An expanded US military presence on NATO’s Eastern Flank will be a major topic of discussion next month at the NATO summit. In recent weeks, a number of NATO member-states let it be known they would welcome additional US troops on their soil. Last Friday Bulgaria, Czech Republic, Estonia, Hungary, Latvia, Lithuania, Poland, Romania and Slovakia called for a discussion on increasing the NATO military presence in the region. The hope is for talks to take place at the NATO summit. Norway and Poland have gone beyond this. Both nations have been vocal in their desire for US troops to be permanently based in their countries. At present, US troops are deployed in both nations on a rotational basis.
Norway intends to ask the US to double the number of troops currently on Norwegian soil. There are 330 US Marines there at present. Oslo would like to see that number increased to 700, and for the troops to be stationed closer to the Russian border than the present rotation of troops. Russia responded sharply to the Norwegian plan, promising there will be ‘consequences’ if Oslo and Washington move forward with the plan. The Russian embassy in Oslo released a statement saying a rise in the number of US troops in Norway “could lead to rising tensions and trigger an arms race, destabilizing the situation in northern Europe.”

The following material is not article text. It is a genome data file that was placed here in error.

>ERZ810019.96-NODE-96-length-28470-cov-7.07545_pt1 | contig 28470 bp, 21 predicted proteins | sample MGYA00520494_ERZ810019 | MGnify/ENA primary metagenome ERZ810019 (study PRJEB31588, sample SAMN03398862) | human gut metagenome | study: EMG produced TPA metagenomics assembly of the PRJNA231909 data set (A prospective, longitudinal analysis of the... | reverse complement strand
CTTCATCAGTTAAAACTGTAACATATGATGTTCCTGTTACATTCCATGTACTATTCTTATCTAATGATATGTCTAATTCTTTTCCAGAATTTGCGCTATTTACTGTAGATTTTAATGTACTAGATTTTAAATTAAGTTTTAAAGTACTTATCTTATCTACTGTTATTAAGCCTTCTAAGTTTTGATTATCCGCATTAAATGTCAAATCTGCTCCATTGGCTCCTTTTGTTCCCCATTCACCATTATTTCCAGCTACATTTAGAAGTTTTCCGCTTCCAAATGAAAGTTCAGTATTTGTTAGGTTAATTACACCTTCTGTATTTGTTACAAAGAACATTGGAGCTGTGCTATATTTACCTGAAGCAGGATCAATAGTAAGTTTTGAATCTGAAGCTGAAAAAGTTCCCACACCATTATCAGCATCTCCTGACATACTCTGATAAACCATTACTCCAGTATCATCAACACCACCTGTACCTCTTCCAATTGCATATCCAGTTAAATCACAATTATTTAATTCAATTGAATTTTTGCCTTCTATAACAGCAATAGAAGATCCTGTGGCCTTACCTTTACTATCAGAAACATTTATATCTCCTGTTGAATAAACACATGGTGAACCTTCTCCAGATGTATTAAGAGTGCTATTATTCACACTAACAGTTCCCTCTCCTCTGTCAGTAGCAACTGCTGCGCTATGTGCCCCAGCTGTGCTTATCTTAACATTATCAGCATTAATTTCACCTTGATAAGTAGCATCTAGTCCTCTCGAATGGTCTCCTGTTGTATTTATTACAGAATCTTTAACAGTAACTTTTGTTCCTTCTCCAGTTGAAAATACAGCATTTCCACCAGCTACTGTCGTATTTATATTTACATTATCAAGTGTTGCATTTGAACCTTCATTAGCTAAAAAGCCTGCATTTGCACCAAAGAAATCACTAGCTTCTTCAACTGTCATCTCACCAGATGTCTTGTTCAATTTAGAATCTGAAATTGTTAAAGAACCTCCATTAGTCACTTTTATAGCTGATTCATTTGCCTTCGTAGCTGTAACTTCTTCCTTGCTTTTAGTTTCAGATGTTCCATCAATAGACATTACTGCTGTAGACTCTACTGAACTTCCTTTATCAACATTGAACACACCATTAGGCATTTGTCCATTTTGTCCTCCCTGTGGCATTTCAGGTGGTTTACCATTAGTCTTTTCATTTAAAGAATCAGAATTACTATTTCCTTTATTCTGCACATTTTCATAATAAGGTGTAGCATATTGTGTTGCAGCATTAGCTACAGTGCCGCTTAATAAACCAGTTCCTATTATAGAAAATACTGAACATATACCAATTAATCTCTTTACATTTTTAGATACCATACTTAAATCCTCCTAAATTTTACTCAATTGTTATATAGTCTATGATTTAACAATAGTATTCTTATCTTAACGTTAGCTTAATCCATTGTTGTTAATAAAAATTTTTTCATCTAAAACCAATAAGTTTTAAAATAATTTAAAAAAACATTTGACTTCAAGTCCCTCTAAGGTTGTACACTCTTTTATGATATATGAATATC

Poland has taken it a step farther. Defense Minister Mariusz Blaszczak has held discussions with US officials about a permanent US military presence in Poland. The present US military setup there is centered on the periodic rotation of a US armored brigade. Warsaw wants to build on that and have an entire US armored division permanently based in Poland. In the view of Poland’s senior military officials, and politicians, having a US armored division stationed on Polish territory would be the ultimate hedge against future Russian aggression. As a sign of their willingness to bring a deal together, the Polish government is offering $2 billion to be placed towards building an infrastructure for a permanent US military presence.